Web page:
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The Trouble With The Global Village Is All The Village Idiots

The Trouble With The Global Village Is All The Village Idiots

The Internet is the greatest invention of all time, however, there are a few drawbacks with it.

For starters, we have to deal with information overload.  There are now over a Billion websites.  That’s a lot of content.  Some of it is great – but most of it is terrible.

You also have a constant risk of malware and computer viruses, not to mention a feeling of isolation from looking at everyone else being so happy on social media, which goes hand-in-hand with depression, on top of obesity from sitting on your backside all day.

Then there is all the internet-based crime, like stealing personal information or someone else’s intellectual property.

But the one thing which riles me about the internet more than anything else is the sheer volume of noise created by idiots.

I think YouTube takes the crown for garbage comments.  This is best illustrated by Adam Buxton in the video below.  This is worth a watch if you have a couple of minutes spare:

There are far too many people online who pass comment purely because they can.  There’s no ‘mute’ button for these idiots.  And this really pisses me off.

A recent example was when I joined a free online discussion group for entrepreneurs about how to grow your personal brand online.  I thought this would be valuable.  I thought I could learn something from “other like-minded individuals”.

How wrong I was.  For every valuable comment there was a landslide of crap coming from the fingertips of imbeciles who didn’t know the first thing about internet marketing, or business (or, in some cases, life in general).  The group was full of self-proclaimed ‘experts’ who would build a single page website stating how amazing they were at something then believe it gives them a solid basis on which to offer consultancy to people who know even less than they do.

Admittedly some of the people in the group did know what they were talking about (albeit the minority) but many of these were narcissistic.  They viewed being in the group as an opportunity to preach about how brilliant they were.  Others (these may have been the smart ones) provided links to their own websites, obviously trying to herd the idiots in the group into handing over money.  Is there a word for herding idiots?  If not there should be.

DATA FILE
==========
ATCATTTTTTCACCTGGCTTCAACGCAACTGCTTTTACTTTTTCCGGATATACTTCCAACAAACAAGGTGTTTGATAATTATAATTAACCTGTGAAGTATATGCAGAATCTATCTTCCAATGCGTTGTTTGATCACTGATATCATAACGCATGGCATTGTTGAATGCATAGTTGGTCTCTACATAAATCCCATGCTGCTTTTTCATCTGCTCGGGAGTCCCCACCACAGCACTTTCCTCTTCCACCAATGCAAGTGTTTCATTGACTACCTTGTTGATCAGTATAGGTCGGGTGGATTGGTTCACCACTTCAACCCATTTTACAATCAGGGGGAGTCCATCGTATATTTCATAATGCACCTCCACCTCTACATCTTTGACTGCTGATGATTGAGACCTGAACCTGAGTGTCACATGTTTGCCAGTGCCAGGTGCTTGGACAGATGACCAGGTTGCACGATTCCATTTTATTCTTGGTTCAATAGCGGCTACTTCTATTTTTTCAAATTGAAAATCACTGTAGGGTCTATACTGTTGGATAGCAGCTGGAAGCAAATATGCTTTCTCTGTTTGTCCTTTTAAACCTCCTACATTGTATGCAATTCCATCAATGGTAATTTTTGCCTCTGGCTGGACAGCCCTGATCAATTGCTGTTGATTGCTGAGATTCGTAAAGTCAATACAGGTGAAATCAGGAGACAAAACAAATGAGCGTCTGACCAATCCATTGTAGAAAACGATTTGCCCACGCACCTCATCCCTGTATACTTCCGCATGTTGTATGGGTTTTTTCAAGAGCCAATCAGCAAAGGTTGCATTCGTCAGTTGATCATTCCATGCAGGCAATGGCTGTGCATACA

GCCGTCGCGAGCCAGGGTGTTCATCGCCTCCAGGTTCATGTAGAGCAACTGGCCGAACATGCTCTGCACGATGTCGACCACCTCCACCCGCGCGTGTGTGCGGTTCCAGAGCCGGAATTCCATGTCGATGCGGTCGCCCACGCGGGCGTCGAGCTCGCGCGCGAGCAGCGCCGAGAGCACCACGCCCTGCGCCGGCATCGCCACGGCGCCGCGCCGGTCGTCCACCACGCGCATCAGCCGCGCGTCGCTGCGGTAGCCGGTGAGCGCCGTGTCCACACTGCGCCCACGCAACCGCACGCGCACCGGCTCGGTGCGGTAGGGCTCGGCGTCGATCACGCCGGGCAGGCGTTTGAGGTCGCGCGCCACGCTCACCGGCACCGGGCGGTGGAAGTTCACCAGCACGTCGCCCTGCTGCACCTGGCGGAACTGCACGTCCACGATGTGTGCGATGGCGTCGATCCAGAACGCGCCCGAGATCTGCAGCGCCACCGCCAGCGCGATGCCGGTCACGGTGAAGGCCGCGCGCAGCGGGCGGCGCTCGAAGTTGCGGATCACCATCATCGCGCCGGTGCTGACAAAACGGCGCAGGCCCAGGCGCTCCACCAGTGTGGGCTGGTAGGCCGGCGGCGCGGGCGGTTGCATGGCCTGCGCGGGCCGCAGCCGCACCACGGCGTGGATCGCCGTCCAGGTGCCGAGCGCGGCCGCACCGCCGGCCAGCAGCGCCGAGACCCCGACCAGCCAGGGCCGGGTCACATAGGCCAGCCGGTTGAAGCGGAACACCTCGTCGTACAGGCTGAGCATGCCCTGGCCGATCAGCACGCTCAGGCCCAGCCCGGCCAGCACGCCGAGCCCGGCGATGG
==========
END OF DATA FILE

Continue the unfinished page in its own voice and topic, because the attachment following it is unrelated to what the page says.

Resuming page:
Anyway, I’m by no means an expert, but I built my first website in 1998 and I’ve managed the web presence of my business from nothing – literally nothing back in 1999 – to the highly tuned business-generating tool it is today.  Chemicals.co.uk has sold millions of pounds worth of products and The Chemical Blog generates over 70,000 visitors a month.

I’ve worked with agencies, designers, developers, SEO’s, social media experts, personal branding consultants, business consultants and just about every other person you could possibly imagine where I can contract in services to bridge any gaps in my company’s knowledge.  And I employ a team of people in our Marketing Department.  Yet, despite these facts, I would never claim to be an ‘expert’ because I am constantly learning and there is still a huge amount I don’t know.

So I left the group because it was complete bollocks.


I saw a different group.  And everything changed!

Unlike the previous group (which was free to join) access to the new group was given only to people who paid $97 for an online course.  I wanted to do the course anyway, so joining the group was a bonus.  I’ll be honest, I wasn’t expecting much.

Again, how wrong I was!  I was blown away by the quality of the conversation in the new group.  $97 may not sound like much but it’s unbelievable the difference a Barrier To Entry can make.  The conversation was positive, engaging and full of ideas from a community of experienced, friendly, supportive people.  There wasn’t any noise from idiots.  The group was (and still is) a fantastic place to be involved and I am constantly getting ideas to improve my business as a result of being in it.

I am completely sold on the concept of paying to join online communities.  This has got me thinking about social media – Facebook would be much better if it weren’t for all the adverts – but that won’t happen because Facebook’s business model is advertising.  It’s only a matter of time until ad-free social channels come of age.  I wonder if Facebook will regret saying “It’s free and always will be” on their home page?

There is a theory called Godwin’s Law which states that “As an online discussion grows longer, the probability of a comparison involving Nazis or Hitler approaches”.  This, I have no doubt, applies on a sliding scale where it is more likely to occur in conversations without Barriers To Entry than those with.

I will leave with one of my favourite quotes.  It’s the title of this post:

The trouble with the global village is all the global village idiots.

– Paul Ginsparg

Rant over.  Thank you.